DATE OF INTERVIEW:
7th May 2009
METAL DISCOVERY: With an album obviously full of instrumental tracks, did you find it difficult in naming the individual tracks or are there distinct ideas behind each of the titles reflected in the music?
JIM DAVIES: Nah! Thatís the easy bit! [laughs] Iíve just got a lot of silly names! The thing with me is Iím a bit of a history buff, so Iím massively into Ancient Rome and all these sort of things, so I just tend to read all stuff like that. Iíve just read that book ĎRubiconí by Tom Holland and that stuck in my mind. I think thatís the easiest bit, just finding names. Some of the names are a bit silly butÖI remember reading an interview with someone who was playing with Jeff Beck saying he was staying awake at night worrying about the names of his instrumentals, but I donít think you need to worry too much unless you call them something absolutely ridiculous.
(Jim Davies on developing his electronica-rock fusion playing style)
"I suppose thereís not many guitarists out there that know how to play over dance music. Itís not as easy as it sounds...Because the frequencies are so low youíve got to play high stuff, and that sort of changed how I played."
Jim Davies - uncredited promo shot, 2008
Photograph supplied by, and used with permission from, Karl Demata at Eleven PR
Interview by Mark Holmes
MD: I think some are a bit ambiguous but tracks like ĎRockers Vs Raversí is kind of like you know what to expect from that, and when you listen to it youíre like, oh, yeah, yeahÖ
JD: But thatís funny; thereís a story behind that as well. Back in 1995 I did a gig with The Prod in Ireland on New Yearís Eve, and we went out shopping, and I found this t-shirt that said Rockers Vs Ravers, and I was like, ah, Iíll have that, so thatís just something thatís always stuck in my mind and then, when I did that tune, I thought thatíll fit that tune quite well.
MD: Fourteen years later!
JD: FourteenÖah, donít! It makes me feel old!
MD: Do you ever hope, or think it would be possible, to get out there and play the music live, using lots of backing tracks obviously.
JD: It gives me anxiety attacks just thinking about it! But it could be done. I just think Iíd have to be really, really honest about it and say thereís absolutely no way I could play every single sound on this album. Thereís just no way I could do it but, if I did it in an honest way and said look, I can only play what I can play, there are certain parts that I can play, you know, Iíd have to work out what the main, most important parts were and play them. I think as long as you donít go in there and pretend youíre trying to play everythingÖbut you know what itís like, youíre gonna get guitar geeks there who are going, ah, heís clearly not playing that. So youíve just got to be honest, and say Iíll play what I can, what I canít play is on the backing and there you go. But I got a scary phonecall from the bloke atÖone of the head boys at Ibanez who has put me forward to do a festival in Germany and thatís a possibility, so thatís sort of kicked me up the arse to think, maybe you can do this live. It is scary because when I was writing the album, I wasnít really thinking about how I was gonna do it live, it was more just having fun creating all these different textures and sounds without thinking youíre not going to be able to do it live and then doing something easier. So I think itís doable but, like I said, it gives me a panic attack!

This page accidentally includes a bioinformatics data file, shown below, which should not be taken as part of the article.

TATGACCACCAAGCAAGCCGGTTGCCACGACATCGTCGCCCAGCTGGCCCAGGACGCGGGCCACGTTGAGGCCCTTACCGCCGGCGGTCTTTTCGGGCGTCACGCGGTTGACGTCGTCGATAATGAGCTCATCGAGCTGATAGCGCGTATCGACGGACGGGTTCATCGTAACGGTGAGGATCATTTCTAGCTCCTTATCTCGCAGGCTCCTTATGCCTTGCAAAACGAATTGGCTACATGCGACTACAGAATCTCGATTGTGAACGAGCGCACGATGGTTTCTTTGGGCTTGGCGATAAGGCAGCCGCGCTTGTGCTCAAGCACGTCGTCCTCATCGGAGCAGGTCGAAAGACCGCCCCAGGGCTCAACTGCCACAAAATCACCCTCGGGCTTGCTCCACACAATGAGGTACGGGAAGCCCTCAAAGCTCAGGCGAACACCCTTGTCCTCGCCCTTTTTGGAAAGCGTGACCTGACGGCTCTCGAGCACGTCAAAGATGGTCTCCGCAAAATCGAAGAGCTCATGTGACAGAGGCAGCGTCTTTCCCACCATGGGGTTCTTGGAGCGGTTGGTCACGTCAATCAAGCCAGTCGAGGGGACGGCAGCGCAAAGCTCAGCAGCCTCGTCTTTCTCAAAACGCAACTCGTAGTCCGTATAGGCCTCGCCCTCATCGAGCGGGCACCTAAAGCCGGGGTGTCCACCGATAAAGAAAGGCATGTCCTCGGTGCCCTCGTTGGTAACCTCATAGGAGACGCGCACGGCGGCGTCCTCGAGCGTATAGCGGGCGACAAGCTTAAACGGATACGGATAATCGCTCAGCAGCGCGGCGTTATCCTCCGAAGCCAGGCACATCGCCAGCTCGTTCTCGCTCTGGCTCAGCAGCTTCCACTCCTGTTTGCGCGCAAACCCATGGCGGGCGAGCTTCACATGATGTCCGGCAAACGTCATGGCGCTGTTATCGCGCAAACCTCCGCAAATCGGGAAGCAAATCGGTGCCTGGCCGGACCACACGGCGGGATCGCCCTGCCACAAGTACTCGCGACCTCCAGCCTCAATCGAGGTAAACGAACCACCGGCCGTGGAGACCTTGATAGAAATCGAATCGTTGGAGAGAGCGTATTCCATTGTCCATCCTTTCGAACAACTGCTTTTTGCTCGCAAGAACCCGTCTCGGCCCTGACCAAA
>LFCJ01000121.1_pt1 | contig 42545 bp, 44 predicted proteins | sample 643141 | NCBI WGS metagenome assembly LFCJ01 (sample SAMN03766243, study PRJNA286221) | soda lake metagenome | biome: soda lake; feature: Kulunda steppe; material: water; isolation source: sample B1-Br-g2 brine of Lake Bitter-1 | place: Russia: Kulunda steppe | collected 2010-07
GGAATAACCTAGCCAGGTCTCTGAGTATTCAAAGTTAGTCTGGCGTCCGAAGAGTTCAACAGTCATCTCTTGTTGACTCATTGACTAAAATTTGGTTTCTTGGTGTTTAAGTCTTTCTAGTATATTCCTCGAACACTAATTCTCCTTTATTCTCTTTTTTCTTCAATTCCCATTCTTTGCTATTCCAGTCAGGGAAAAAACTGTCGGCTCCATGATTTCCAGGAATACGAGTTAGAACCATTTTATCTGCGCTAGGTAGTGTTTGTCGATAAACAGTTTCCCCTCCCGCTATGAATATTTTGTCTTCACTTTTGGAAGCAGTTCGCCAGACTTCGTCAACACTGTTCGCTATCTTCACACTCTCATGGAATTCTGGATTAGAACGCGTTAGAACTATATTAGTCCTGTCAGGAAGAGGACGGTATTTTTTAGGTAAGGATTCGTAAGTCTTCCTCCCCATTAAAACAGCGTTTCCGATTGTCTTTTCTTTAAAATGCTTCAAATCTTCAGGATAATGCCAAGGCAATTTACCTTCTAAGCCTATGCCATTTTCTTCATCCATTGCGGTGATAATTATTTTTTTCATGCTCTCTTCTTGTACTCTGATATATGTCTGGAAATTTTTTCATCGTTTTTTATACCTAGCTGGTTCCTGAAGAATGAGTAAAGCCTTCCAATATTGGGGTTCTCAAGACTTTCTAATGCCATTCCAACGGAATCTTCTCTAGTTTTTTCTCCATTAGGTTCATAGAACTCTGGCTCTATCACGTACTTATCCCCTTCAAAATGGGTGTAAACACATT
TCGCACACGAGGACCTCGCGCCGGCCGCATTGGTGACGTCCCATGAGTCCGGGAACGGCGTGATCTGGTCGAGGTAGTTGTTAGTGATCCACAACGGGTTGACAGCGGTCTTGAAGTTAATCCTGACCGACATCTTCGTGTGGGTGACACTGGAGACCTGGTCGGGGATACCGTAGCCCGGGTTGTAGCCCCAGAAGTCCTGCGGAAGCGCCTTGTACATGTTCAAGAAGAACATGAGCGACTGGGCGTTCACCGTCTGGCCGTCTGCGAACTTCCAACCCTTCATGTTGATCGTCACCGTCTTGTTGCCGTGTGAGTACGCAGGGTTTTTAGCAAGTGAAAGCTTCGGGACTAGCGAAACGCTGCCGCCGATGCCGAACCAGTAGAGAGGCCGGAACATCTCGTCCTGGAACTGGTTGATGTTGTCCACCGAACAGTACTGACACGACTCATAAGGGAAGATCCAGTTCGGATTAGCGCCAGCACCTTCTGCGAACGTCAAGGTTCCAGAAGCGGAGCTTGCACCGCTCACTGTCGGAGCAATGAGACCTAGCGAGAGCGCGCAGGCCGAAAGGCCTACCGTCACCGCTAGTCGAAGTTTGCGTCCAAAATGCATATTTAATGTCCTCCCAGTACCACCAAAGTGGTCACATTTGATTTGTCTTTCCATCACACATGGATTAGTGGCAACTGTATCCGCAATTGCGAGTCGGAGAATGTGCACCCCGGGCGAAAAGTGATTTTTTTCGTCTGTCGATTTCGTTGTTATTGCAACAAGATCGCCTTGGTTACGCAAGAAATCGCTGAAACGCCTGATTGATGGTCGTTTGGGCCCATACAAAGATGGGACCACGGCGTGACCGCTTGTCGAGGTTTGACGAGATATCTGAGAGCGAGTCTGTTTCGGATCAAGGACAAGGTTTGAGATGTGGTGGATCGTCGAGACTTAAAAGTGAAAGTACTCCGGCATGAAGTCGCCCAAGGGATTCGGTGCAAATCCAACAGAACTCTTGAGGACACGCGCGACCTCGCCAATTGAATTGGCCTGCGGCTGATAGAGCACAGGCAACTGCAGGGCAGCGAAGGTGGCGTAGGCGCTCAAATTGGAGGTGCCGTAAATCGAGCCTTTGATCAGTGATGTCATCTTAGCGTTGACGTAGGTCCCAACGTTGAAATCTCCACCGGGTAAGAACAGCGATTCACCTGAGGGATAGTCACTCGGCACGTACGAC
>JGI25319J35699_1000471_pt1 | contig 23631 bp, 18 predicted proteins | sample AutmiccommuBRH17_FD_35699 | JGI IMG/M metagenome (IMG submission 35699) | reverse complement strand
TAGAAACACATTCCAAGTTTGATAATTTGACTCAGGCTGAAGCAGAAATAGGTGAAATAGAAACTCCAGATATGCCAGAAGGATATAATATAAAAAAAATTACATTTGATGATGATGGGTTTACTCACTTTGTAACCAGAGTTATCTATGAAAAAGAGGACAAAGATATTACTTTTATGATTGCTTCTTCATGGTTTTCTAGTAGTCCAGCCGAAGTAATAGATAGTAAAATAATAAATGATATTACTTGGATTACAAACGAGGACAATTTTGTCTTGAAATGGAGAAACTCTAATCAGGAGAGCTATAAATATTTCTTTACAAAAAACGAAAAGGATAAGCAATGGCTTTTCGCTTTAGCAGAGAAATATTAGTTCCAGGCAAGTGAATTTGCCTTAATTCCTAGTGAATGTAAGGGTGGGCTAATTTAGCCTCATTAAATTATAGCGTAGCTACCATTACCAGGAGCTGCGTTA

MD: Obviously an idea in its early stages, but what kind of lineup would you envisage?
JD: Me and a laptop! [laughs]
MD: Just yourself?
JD: Yeah, I was thinking about that, and I think if you try and get a band together it would be a nightmare because youíre gonna have drummer and Iíd need about fifteen guitarists! I think the easiest way to do it would be to just have a laptop and me playing what I can. I actually went to see a guitaristÖdo you remember Jennifer Batten?
MD: Yeah, I saw her recently in the middle of March up here in Lincoln.
JD: Yeah, me too, and I thought that was really cool.
MD: She had the laptop and a backdrop of projections; the videos.
JD: Yeah, thatís right, she was playing along to a laptop - that was quite inspiring; I thought that was really good. I think Iíll just do something like that, to be honest.
MD: Apart from the farting song, I found that a bitÖ
JD: Yeah, the farting song was a bit weird!
MD: Yeah, it was just a bit like, no, donít, donít do that! That was just too surreal!
JD: [laughs] No-one really got it, did they?!
MD: No! There was no laughing or anything!
JD: Friends of mine just left at that point! I think they just felt really uncomfortable and left!